Israel attempted to trade 1 million doses of Pfizer vaccine that were about to expire in June, but they were rejected by the Palestinian Authority.

Since then, Israel has asked Pfizer for early deliveries to administer the booster injections.

Nitzan confirmed that if Israel wanted to vaccinate its neighbors, it would not have to negotiate the distribution of these vaccines directly with the Palestinians, but could donate them through COVAX.

Cohen, however, said Israel is already contributing to the world – even without buying a single dose for another country.

“Israel is a pioneer in immunization,” he said. “We are called the laboratory of the world and that in itself is a huge contribution to our fight against this pandemic. Of course, we can always do more. But countries rely on our lab results all over the world. “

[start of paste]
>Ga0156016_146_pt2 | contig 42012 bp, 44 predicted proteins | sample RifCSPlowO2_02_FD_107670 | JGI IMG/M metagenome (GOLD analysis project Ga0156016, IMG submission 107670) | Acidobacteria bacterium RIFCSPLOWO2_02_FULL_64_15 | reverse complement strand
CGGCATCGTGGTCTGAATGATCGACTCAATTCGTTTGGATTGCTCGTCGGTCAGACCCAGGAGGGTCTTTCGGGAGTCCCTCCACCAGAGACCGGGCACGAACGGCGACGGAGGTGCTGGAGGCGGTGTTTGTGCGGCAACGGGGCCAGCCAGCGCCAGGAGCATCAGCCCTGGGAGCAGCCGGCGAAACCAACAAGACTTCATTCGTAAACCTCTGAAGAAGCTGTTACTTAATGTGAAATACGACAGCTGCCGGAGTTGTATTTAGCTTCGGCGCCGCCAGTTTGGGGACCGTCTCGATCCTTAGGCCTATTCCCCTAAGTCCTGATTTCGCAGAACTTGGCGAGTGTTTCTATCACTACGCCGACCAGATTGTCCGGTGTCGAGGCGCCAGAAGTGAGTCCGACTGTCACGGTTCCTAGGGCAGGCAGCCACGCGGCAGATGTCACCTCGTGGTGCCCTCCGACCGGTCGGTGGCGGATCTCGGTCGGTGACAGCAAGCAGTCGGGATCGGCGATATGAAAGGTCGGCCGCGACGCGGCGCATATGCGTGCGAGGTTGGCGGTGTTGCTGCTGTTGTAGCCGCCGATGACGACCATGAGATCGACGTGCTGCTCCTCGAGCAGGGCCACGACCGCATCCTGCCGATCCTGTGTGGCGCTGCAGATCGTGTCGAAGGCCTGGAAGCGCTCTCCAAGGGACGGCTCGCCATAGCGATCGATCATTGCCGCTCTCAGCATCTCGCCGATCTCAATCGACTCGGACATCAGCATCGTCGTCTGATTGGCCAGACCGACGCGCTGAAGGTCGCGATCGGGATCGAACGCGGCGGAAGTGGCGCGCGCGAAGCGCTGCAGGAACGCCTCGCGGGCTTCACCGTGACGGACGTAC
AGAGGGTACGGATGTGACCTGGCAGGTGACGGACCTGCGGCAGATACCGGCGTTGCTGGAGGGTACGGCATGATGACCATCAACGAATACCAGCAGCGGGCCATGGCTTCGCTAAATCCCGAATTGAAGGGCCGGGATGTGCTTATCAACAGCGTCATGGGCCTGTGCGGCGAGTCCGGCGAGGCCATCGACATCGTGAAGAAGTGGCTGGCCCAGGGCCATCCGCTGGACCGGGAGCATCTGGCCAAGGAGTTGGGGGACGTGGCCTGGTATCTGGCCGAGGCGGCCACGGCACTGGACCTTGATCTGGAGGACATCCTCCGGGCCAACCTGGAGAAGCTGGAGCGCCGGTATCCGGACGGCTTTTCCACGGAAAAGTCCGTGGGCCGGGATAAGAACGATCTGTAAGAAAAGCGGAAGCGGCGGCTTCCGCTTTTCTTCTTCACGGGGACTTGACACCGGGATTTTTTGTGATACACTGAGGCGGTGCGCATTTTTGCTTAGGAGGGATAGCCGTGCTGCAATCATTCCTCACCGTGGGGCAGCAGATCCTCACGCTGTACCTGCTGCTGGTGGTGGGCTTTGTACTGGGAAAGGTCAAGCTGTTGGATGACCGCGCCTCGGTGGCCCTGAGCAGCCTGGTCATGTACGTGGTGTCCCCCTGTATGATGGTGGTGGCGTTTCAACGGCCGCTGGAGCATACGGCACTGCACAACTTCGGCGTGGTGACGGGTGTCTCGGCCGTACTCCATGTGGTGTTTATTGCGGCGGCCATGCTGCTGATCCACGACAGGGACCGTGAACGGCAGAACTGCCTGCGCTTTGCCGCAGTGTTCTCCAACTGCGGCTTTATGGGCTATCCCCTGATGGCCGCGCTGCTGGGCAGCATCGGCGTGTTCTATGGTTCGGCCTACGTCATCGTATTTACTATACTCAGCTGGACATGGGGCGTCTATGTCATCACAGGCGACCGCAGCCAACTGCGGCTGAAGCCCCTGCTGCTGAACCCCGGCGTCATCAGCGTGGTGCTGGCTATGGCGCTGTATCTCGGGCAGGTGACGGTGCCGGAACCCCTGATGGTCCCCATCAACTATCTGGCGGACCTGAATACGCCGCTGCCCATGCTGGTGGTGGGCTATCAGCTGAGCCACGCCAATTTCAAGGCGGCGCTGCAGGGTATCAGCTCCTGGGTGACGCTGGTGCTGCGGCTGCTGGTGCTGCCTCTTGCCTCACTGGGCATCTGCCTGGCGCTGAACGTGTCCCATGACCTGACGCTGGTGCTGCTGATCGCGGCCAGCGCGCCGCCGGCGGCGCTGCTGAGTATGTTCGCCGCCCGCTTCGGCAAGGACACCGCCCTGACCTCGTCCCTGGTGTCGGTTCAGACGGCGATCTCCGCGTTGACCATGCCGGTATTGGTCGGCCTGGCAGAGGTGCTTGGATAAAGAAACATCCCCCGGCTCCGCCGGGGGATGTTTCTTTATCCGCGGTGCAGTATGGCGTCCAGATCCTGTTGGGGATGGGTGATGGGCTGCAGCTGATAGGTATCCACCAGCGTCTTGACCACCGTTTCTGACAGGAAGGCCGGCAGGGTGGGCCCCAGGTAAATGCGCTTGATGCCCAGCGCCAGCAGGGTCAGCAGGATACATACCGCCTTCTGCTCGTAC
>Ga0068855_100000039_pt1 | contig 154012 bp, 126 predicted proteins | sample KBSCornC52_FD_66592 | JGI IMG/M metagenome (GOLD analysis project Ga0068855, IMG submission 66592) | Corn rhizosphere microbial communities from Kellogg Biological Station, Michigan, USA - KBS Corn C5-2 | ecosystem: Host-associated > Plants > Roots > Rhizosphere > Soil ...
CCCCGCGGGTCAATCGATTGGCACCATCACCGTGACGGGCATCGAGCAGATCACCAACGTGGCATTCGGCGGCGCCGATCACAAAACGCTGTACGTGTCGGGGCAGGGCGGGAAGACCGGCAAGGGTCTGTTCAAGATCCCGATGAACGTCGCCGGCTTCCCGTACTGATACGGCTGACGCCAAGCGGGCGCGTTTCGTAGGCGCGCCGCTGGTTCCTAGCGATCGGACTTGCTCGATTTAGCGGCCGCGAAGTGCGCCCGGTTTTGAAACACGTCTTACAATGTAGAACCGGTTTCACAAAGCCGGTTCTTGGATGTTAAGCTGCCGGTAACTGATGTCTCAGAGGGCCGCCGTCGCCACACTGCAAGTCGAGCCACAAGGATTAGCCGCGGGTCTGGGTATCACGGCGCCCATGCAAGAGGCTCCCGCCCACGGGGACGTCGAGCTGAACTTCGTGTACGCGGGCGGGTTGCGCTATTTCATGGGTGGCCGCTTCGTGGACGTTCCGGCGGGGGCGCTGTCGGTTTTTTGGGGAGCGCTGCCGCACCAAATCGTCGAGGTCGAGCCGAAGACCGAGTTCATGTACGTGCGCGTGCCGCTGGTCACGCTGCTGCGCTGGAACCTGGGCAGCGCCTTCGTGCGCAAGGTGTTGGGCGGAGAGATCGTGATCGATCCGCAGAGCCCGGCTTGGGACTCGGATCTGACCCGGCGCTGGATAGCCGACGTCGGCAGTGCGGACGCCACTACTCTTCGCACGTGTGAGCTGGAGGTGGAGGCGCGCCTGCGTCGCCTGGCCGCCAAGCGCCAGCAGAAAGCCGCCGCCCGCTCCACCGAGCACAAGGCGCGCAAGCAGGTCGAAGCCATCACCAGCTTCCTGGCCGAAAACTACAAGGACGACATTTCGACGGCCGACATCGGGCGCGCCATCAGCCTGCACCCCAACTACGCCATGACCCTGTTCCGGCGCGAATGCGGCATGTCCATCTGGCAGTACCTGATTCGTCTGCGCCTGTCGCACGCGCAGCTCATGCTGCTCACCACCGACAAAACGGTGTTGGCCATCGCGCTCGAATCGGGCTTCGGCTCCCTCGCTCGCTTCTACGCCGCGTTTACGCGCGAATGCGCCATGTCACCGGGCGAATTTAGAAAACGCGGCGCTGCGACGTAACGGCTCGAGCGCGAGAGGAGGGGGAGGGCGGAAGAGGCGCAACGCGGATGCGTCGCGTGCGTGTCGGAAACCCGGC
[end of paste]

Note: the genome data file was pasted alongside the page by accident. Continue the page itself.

Nitzan said she understands it’s the government’s job to look after its own citizens first. She said some have even justified Israel’s position by comparing it to when cabin pressurization is lost when a plane flies and passengers have to put on their own oxygen masks first and then help out. child sitting next to them.

“Unfortunately, the virus is much more sophisticated,” she said. “The virus does not differentiate between nationality, race, gender. He only knows humanity. “

Turner said that “COVID has given us two things: a huge challenge and an opportunity. The challenge is very clear.

“The opportunity is to show global solidarity and try to have global responsibility – to teach countries to stop thinking about themselves and start thinking globally,” he said.